Contact Wire Technique: A Possible Strategy for Parallel Wire Techniques

(Panels A, B, C and D: epicranial view). Steps illustrating the contact wire technique. Baseline angiography with bilateral contrast injection (A) showed the ostial left descending artery (LAD) chronic total occlusion (CTO). The CTO morphology (indicated
The black arrow indicates the point at which the first guidewire and the second guidewire contact each other. The white arrow indicates the pivot established mainly by contact resistance. The circle indicates the range in which the second guidewire was ab

*Takamatsu Horisaki, MD, §Jean-François Surmely, MD, *Takahiko Suzuki, MD

Successful recanalization of chronic total occlusion (CTO) improves left ventricular function1 and survival.2 There are, however, several difficulties with percutaneous coronary intervention (PCI) for CTO (CTOPCI). Failure to cross the occlusive lesion with a guidewire is the main cause of unsuccessful CTO-PCI.3,4 The parallel wire technique is common and useful for CTO-PCI.5 However, the parallel wire technique has some limitations, especially for tortuous CTO morphology. In order to manage tortuosity or acute bending, we employ the “contact wire technique” and make the second guidewire contact the first guidewire. Contact resistance is created as a result, and the resistance plays an important role in making a pivot for the second guidewire. This enables the second guidewire to turn at this contact point, allowing it to further advance inside the CTO body. We describe a case in which this technique was used.

Case Report. A 71-year-old male was referred to our institution for PCI of the left anterior descending artery (LAD). He underwent 2-vessel coronary artery bypass surgery (saphenous vein bypass graft [SVG]–LAD; SVG–first diagonal branch) 19 years prior to admission. In the present admission, the patient presented with chest pain, and diagnostic coronary angiography (CAG) showed a total occlusion of the 2 SVGs, a CTO of the ostial LAD, which was perfused via collaterals from the right coronary artery (RCA), and a new tight lesion of the mid RCA. PCI of the mid RCA, with stent implantation, was successfully performed. Elective percutaneous recanalization of the LADCTO was scheduled 2 weeks after. PCI of the LAD-CTO was started with an 8 Fr AL-1 guide catheter engaged in the LAD and a 6 Fr JR4 to the RCA via right femoral approaches. Bilateralangiography showed a short CTO starting from the LAD ostium without a visible stump. The report from 19 years prior revealed that the LAD was acutely bent at its proximal segment (Figure 1A). After determining the entry point of this CTO using intravascular ultrasound (IVUS), an antegrade approach was initiated using a moderately stiff wire with which it was possible to enter the proximal CTO segment. However, it was not possible to follow the tortuous vessel course because the guidewire was advancing straight into a small branch in the opposite side of true lumen (Figure 1B). A stiffer guidewire also went in a straight direction to the same small branch. Next, the conventional parallel wire technique was tried. The stiffer guidewire (as a first guidewire) was left in the small branch and moderately stiff guidewire (as a second guidewire) was manipulated to cross the CTO lesion. The second guidewire was inserted parallel to the first one inside the proximal CTO portion. The second guidewire, however, followed the same route as the first guidewire. We then manipulated the second guidewire to create contact between it and the first guidewire so it would turn in the desired direction (Figure 1C) and proceed inside the CTO body up to the distal true lumen. Predilatation followed by implantation of 2 overlapping Cypher stents (Cordis Tokyo, Japan) was then performed. Final kissing balloon was done at the LAD and left circumflex artery with a good final result (Figure 1D).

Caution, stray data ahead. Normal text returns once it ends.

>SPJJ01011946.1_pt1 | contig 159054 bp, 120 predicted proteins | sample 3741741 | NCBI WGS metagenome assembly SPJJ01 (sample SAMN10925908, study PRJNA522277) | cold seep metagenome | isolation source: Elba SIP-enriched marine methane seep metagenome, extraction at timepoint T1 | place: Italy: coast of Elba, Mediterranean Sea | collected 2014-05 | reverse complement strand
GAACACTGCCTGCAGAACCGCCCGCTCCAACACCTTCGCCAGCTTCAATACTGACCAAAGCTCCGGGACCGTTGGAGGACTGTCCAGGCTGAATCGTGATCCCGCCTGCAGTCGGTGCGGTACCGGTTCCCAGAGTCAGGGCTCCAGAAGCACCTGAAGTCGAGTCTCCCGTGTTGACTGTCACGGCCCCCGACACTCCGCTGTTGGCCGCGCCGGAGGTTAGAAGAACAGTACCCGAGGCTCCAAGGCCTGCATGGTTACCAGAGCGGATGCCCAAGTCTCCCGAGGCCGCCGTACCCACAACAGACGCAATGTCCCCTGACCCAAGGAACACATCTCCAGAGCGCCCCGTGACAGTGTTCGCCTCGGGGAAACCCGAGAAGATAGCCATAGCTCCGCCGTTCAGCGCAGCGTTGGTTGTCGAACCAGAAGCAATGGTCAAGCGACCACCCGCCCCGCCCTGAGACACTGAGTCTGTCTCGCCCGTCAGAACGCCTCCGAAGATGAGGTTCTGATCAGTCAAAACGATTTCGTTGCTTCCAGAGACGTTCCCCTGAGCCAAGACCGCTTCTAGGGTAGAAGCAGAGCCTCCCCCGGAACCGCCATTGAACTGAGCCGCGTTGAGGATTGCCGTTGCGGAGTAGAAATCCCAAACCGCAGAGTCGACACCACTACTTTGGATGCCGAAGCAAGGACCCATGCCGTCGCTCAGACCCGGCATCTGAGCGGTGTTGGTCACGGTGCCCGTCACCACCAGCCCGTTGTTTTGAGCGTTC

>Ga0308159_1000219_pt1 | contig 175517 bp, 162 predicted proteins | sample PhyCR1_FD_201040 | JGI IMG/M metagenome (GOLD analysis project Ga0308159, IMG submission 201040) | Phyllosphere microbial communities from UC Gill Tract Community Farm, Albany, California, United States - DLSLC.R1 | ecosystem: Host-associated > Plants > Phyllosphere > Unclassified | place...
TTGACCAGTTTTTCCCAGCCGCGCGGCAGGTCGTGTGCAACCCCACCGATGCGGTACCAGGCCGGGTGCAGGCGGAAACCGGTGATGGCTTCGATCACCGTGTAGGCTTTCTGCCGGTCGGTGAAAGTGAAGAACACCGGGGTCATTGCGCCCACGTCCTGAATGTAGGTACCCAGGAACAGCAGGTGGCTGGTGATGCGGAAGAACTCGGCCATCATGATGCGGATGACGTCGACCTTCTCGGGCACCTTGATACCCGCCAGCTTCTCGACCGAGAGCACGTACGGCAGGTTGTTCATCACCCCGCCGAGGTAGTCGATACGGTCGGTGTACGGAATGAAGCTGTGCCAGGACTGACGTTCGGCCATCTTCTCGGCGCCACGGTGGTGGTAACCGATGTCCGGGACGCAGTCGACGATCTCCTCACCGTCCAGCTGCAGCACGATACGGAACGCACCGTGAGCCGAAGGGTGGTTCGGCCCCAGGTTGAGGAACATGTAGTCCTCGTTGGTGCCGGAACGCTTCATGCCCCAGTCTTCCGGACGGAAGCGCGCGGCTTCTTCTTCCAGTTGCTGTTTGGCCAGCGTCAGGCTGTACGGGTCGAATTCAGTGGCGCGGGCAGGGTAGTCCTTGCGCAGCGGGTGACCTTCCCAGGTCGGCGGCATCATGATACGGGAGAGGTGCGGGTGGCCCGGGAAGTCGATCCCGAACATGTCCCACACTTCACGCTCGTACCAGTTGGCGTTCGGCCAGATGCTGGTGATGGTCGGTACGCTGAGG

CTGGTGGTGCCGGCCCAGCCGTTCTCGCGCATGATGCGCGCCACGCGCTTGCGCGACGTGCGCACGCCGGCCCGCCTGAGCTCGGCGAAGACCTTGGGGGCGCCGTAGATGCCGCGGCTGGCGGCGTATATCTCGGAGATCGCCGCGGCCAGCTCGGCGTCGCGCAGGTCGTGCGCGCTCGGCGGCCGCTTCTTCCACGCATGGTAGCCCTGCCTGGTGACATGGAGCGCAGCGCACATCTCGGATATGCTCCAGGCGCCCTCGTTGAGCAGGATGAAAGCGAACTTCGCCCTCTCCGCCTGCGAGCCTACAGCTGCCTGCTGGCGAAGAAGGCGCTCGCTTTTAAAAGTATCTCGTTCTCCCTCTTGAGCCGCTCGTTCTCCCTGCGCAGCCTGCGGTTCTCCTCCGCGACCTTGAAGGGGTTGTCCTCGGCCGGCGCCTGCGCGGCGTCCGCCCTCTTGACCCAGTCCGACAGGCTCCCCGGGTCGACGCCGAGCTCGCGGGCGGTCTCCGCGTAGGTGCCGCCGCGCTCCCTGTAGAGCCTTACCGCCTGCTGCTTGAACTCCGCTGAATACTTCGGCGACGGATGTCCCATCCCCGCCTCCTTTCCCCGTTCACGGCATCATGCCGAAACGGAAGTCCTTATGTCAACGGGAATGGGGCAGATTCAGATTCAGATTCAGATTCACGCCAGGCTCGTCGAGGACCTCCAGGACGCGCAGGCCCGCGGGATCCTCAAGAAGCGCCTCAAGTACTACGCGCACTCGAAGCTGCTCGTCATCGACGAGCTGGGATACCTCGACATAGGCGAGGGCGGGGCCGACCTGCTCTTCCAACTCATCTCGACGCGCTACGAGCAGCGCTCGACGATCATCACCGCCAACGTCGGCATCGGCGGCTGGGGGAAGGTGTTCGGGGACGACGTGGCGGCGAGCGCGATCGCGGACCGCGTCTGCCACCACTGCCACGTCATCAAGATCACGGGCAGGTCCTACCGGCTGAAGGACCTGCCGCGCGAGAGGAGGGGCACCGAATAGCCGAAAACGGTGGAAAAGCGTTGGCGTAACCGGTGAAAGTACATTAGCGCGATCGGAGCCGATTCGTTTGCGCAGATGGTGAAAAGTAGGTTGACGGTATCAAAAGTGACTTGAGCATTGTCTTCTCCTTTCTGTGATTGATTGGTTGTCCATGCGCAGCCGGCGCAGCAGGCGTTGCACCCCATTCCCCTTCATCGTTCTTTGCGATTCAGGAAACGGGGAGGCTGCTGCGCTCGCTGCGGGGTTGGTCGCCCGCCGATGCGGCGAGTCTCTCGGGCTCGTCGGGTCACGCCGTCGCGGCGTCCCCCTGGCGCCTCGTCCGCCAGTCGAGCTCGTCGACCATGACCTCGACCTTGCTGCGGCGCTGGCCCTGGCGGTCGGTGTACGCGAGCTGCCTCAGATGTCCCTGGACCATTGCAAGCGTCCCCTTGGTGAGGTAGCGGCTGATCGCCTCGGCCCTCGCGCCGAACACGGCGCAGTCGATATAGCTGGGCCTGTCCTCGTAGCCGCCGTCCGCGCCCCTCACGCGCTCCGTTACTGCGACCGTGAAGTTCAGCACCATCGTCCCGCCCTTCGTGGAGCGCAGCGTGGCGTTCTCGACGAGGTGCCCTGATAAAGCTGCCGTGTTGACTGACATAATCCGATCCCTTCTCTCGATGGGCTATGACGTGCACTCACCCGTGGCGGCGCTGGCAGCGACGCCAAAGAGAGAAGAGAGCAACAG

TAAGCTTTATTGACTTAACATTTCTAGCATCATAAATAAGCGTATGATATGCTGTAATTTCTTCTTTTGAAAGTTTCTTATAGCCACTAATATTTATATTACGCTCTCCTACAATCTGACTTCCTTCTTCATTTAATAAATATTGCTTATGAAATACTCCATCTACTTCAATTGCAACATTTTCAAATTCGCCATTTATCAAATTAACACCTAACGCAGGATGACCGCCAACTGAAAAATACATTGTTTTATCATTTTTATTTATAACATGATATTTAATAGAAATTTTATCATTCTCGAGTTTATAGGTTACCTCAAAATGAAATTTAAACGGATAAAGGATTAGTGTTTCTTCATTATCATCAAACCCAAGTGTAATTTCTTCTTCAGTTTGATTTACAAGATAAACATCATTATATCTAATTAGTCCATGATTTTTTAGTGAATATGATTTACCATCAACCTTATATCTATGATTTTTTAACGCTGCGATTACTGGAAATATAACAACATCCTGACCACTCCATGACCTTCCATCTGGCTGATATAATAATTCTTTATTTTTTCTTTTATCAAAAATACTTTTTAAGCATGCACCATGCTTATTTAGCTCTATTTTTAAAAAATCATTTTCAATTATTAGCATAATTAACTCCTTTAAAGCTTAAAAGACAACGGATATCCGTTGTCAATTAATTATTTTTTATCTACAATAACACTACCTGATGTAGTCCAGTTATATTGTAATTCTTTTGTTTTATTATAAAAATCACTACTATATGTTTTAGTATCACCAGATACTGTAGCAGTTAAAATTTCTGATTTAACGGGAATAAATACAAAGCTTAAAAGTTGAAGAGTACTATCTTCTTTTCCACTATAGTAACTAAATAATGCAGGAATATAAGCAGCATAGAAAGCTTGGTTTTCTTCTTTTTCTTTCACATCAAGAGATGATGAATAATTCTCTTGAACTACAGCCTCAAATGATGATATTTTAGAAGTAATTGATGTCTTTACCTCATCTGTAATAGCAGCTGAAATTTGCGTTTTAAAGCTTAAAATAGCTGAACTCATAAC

Discussion. The parallel wire technique has been established as one of the most helpful techniques for CTO recanalization. To facilitate the penetration of the second guidewire into the true lumen, the first guidewire is left in the false lumen along the CTO body. The first guidewire could: (a) serve as a guidepost of the false lumen; (b) prevent the second guidewire from entering the false lumen in which the first guidewire has been left; and (c) slightly stretch the vessel. However, the parallel wire technique has some limitations, as was illustrated in the present case report, in which the second guidewire was unable to be directed to the true lumen. We therefore made contact between the second guidewire and the first guidewire, thus creating contact resistance. The resulting contact resistance played an important role in making a pivot for the second guidewire and enabled the second guidewire to face and advance to the true lumen (Figure 2). This technique has the same advantages as the conventional parallel wire technique. There is, however, an additional advantage with this method in that the second guidewire can be redirected in the desired direction. This advantage makes it easier to determine the correct way to advance the guidewire into the true lumen, especially in cases of tortuous CTOs.

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